Quatling got latched after only 2 hours of me chundering and D held her during that - all much easier when I knew how to make it work.
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[User Picture]From: nanila
2012-12-14 15:31 (UTC)
Upstairs at the V&A is most definitely noted, as it's very close to my work.

Two unplanned home births! I've heard of that with second or third babies, but not with first babies. Wow. And I thought Humuhumu was an eager baby.

It's good to hear an anecdote that contradicts our small sample group's experiences, as everyone was becoming convinced that not having skin-to-skin was THE reason their babies wouldn't latch. Also there was quite mixed reaction to the help available in hospital and afterward - some people thought it was good and others felt uncomfortably pressured. (Sorry to hear about the puking - that sounds horrific, especially when you're so ready for a nice peaceful lie-down.)
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[User Picture]From: cosmiccircus
2012-12-10 13:33 (UTC)
Those are hilarious clothes!
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[User Picture]From: nanila
2012-12-14 15:23 (UTC)
Yes indeed. If they made sleep suits, she'd be wearing ThinkGeek stuff pretty much exclusively. ;)
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[User Picture]From: nanila
2012-12-14 15:25 (UTC)
Aw, thank you. I don't always interpret her signals correctly (e.g. is that the poo face or the I-need-a-cuddle face?) but I'm trying.
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[User Picture]From: nanila
2012-12-14 15:25 (UTC)
It keeps getting cuter, too!
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[User Picture]From: mysti77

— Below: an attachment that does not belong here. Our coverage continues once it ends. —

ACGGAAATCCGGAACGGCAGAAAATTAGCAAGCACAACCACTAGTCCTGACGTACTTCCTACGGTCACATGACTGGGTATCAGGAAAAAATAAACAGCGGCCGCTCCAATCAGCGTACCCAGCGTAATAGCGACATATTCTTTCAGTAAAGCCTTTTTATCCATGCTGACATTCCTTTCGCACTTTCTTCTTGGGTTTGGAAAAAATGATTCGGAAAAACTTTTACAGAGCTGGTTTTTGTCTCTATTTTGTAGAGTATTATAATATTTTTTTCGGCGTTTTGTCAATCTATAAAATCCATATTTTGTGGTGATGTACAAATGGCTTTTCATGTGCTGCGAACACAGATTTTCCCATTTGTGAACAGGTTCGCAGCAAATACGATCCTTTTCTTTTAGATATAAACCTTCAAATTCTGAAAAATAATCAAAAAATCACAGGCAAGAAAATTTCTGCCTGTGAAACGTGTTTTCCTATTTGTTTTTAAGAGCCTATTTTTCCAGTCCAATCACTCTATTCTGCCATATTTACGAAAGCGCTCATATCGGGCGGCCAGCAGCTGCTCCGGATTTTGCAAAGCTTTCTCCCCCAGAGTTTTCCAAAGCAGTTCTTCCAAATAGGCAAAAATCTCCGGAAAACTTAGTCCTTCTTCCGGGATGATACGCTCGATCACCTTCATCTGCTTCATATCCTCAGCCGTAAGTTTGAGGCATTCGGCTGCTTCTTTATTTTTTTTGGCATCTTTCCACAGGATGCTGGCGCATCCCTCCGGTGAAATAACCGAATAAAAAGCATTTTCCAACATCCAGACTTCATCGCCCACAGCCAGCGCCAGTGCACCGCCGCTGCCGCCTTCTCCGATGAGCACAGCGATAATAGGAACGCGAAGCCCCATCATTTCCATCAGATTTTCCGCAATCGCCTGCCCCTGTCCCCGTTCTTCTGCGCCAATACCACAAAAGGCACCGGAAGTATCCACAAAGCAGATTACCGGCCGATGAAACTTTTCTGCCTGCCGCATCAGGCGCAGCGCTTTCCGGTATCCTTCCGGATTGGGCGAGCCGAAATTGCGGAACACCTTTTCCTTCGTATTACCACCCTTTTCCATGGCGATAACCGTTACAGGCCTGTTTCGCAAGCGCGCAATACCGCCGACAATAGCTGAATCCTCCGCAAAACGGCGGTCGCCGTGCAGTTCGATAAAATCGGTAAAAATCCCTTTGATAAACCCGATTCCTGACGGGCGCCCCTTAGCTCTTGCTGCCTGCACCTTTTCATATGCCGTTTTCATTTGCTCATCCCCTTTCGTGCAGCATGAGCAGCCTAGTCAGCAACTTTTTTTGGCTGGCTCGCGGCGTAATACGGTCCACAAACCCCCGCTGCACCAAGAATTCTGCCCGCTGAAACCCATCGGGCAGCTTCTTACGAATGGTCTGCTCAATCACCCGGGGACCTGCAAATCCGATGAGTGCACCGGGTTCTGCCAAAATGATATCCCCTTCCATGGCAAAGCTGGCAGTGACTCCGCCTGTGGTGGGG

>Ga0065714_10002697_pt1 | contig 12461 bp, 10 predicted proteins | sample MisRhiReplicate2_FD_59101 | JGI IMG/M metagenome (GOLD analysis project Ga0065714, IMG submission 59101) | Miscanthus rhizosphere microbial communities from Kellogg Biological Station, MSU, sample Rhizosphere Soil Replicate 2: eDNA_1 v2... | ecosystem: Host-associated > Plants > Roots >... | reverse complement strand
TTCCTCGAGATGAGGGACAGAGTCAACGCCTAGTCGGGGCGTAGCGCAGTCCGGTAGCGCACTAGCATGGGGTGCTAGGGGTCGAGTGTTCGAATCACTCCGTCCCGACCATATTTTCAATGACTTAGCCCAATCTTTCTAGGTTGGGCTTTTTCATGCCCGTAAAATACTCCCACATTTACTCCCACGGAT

2012-12-16 13:54 (UTC)
"This same mum is the one who tries to get her baby and mine to interact. It would never have occurred to me to do that (See: not particularly social). I think putting Humuhumu into nursery for a day or two a week as soon as she is at least partially weaned will be the right thing to do, lest I raise a strange little hermit. She may turn out to be a strange little hermit anyway, but I'd like that to be her choice and not an imposition of my introversion."

She won't really interact this young so your instinct won't be to try to get her to be social.

From quite young she will be interested in faces, touching, pulling, putting in her mouth and this won't be limited to toys so she may end up munching on another babies toes. Then they will start to do something called 'parallel play' which means they will play side by side happily but not really with each other. Then around 2 (could be earlier or later) they may start to do things like engage in a game of chase or play house/cooking etc and with each other. And all the while during this age most don't like to share either so still not the best at social interaction. BUT this is all normal and natural progression and if you just do as you're doing, be social with mums who have babies the same age and just leave the let them be they will do it all for themselves without you needing to do anything at all :)
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[User Picture]From: nanila
2012-12-16 19:00 (UTC)
Have I mentioned lately how grateful I am to be able to benefit from your experience? :) I really appreciate it. I worry - as I imagine lots of mums do - that I may not be providing enough stimulation, or the wrong kind, or too much. It's good to hear from someone who's been there that it's okay, you're doing it right. Thank you.